Early on, technology companies realized that they had an opportunity to influence how people think and behave. This isn’t really new; the profession of Marketing has studied and implemented the art of persuasion since it’s inception. Some call it Propaganda.
Fueled by academia’s best and brightest at Stanford University, the Persuasive Technology Lab taught hundreds and Googlers and Facebookers how to use technology to influence behavior. In the documentary, the young man who invented “Likes” speaks of how quickly that proliferated. (Including corporate America’s performance evaluation systems.)
In 2013, one young Googler became concerned that technology was invading the personal space of users and shared a 141-slide-deck titled “A Call to Minimize Distraction & Respect Users’ Attention” with his colleagues at Google. He describes how the presentation caught fire and interest until it hit the desk of the CEO – then crickets. He left Google to start the Center for Humane Technology, a non-profit focused on the ethics of consumer technology.
The bottom line: we only see what our “Likes” and history show us. So, I see something different than you see and my predisposition digs in deeper and deeper because everything I thought I thought is being validated by hundreds of sources.
In the recently released book, Evil Geniuses: The Unmaking of America: A Recent History, Kurt Anderson makes a profound statement that, juxtaposed over this documentary, made me sit up and take notice. He says:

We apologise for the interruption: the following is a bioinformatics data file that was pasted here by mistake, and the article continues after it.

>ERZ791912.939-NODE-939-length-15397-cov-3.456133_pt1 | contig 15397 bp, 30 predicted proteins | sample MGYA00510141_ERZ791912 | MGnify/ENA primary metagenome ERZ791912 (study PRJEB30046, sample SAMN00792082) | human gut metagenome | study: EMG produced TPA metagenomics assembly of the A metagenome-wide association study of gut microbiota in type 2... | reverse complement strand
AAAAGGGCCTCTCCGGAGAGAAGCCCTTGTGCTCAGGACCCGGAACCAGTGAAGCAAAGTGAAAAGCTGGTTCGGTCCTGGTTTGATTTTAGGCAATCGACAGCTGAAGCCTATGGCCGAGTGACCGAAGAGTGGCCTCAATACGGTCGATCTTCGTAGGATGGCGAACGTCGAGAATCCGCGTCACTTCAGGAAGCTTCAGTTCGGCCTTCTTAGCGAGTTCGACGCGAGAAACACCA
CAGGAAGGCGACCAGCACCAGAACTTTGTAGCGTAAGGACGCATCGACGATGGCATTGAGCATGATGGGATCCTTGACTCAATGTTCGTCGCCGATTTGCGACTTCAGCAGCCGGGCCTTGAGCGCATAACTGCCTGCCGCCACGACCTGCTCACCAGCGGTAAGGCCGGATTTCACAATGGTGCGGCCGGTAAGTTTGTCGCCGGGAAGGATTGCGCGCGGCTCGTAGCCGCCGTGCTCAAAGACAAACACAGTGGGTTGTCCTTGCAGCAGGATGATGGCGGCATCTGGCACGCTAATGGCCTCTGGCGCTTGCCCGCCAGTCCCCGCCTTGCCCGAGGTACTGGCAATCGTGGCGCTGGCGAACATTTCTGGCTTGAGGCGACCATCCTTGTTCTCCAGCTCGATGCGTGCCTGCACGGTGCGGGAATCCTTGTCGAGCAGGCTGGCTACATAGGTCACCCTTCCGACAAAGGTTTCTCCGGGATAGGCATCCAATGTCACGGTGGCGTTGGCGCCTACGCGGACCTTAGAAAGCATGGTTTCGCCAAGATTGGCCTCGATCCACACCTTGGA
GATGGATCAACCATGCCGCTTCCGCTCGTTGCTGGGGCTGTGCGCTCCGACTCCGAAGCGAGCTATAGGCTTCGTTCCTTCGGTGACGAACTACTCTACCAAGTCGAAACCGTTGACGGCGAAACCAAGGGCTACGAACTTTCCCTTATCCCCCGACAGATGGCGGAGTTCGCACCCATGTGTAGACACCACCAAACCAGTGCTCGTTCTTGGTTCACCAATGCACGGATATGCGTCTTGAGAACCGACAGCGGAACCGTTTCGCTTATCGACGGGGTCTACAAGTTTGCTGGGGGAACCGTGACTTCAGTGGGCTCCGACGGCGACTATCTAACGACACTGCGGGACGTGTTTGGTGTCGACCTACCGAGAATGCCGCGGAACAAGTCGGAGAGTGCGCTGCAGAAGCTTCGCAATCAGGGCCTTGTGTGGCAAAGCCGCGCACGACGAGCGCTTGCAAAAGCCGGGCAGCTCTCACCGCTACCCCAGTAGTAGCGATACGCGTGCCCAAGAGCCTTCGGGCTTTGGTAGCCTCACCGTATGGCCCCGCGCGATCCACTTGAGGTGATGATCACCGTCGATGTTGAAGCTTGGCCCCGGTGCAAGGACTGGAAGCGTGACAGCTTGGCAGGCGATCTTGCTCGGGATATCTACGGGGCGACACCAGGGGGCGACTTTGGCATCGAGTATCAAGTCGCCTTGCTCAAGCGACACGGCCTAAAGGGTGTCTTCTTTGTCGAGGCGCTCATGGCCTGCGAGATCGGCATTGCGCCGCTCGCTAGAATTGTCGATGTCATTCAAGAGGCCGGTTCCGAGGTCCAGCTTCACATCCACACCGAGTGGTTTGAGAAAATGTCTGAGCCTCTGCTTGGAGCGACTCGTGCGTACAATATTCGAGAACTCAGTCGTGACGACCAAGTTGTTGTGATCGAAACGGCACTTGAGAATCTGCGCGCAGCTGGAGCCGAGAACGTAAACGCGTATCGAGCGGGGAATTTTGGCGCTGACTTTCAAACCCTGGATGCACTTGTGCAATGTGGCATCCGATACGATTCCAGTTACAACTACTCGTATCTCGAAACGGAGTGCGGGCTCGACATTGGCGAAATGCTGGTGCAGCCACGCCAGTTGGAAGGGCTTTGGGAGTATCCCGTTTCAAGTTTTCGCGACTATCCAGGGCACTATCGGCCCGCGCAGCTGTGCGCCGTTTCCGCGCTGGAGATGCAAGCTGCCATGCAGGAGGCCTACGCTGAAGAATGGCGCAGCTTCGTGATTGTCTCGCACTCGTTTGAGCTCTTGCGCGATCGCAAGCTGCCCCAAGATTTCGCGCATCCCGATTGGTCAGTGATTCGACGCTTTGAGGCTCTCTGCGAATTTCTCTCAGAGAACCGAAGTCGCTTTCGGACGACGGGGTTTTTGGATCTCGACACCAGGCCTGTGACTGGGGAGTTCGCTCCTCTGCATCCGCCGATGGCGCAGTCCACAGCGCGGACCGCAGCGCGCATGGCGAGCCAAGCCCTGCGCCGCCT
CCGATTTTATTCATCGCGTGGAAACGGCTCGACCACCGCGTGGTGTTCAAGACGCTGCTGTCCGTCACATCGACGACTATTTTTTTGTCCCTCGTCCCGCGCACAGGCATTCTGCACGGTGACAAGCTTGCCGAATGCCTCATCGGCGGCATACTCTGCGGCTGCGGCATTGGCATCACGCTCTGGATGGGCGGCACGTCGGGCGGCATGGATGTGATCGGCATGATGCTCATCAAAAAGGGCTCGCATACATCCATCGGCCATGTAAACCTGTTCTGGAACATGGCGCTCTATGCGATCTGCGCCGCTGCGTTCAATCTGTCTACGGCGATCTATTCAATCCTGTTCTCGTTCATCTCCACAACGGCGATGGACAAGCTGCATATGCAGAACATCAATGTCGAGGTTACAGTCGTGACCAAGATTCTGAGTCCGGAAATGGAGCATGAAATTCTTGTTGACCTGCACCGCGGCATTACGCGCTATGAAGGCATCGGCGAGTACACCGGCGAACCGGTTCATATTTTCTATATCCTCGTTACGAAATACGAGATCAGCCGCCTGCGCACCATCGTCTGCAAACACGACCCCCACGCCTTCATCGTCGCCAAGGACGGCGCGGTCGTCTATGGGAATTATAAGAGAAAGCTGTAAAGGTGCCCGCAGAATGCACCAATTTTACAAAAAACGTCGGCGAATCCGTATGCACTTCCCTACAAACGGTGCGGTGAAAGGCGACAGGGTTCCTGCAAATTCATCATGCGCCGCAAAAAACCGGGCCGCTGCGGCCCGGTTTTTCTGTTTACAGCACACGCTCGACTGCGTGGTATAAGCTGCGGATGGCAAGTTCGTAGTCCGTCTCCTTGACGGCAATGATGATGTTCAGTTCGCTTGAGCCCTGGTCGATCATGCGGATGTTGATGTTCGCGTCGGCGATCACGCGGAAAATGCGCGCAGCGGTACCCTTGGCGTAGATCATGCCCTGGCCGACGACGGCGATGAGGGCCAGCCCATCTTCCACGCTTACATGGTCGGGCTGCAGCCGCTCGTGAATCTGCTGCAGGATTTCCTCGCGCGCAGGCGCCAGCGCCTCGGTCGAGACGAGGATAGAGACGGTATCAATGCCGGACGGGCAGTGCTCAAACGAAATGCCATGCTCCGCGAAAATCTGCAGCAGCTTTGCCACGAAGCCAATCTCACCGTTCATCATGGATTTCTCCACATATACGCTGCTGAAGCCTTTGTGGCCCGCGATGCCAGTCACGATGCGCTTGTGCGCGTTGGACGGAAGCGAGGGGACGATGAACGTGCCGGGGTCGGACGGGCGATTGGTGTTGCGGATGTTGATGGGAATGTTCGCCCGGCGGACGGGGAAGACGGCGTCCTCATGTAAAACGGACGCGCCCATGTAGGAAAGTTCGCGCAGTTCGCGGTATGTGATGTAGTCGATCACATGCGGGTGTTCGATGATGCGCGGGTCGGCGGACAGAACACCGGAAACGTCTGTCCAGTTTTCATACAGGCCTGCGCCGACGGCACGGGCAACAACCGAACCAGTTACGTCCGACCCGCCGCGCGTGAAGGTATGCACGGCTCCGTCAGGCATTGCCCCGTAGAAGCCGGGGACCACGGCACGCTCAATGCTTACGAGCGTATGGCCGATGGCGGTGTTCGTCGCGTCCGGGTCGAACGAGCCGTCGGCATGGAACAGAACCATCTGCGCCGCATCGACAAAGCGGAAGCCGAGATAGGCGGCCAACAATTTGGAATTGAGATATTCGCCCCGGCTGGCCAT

One of my subjects in Fantasyland [an earlier book] is how conspiracy-theorizing became an American bad habit, a way our chronic mixing of fiction and reality got the best of us. Of course, there are secret cabals of powerful people who work to make big bad things happen, actual conspiracies, but the proliferation of conspiracy theories since the 1960s, so many so preposterous, has the unfortunate effect of making reasonable people ignore real plots in plain sight.
Yowsers. So, I have to ask myself, what is this threat, and what do I do about it. As one of the speakers in the documentary said, technology has given us some amazing things – from recovering long-lost relationships to connecting those in need with organ donors. Throwing the baby out with the bathwater (sorry for the cliché) probably isn’t the answer.
But I wonder if the answer is far more simple. What if we all understood that our minds are being manipulated and said “No” to the manipulation. Understanding is far more than half the battle – it could be our way of escaping from this divided, angry world we seem to be living in.
I guess I could boycott Facebook, but I’m not sure what that will get me except missing the beauty I see so often. I guess I could go off the grid and leave technology behind.
My behavior change won’t make a dent in this issue. Only when those of us in the world seek to truly understand more than what we are presented online do we have a prayer of surviving what may be a “real plot in plain sight.”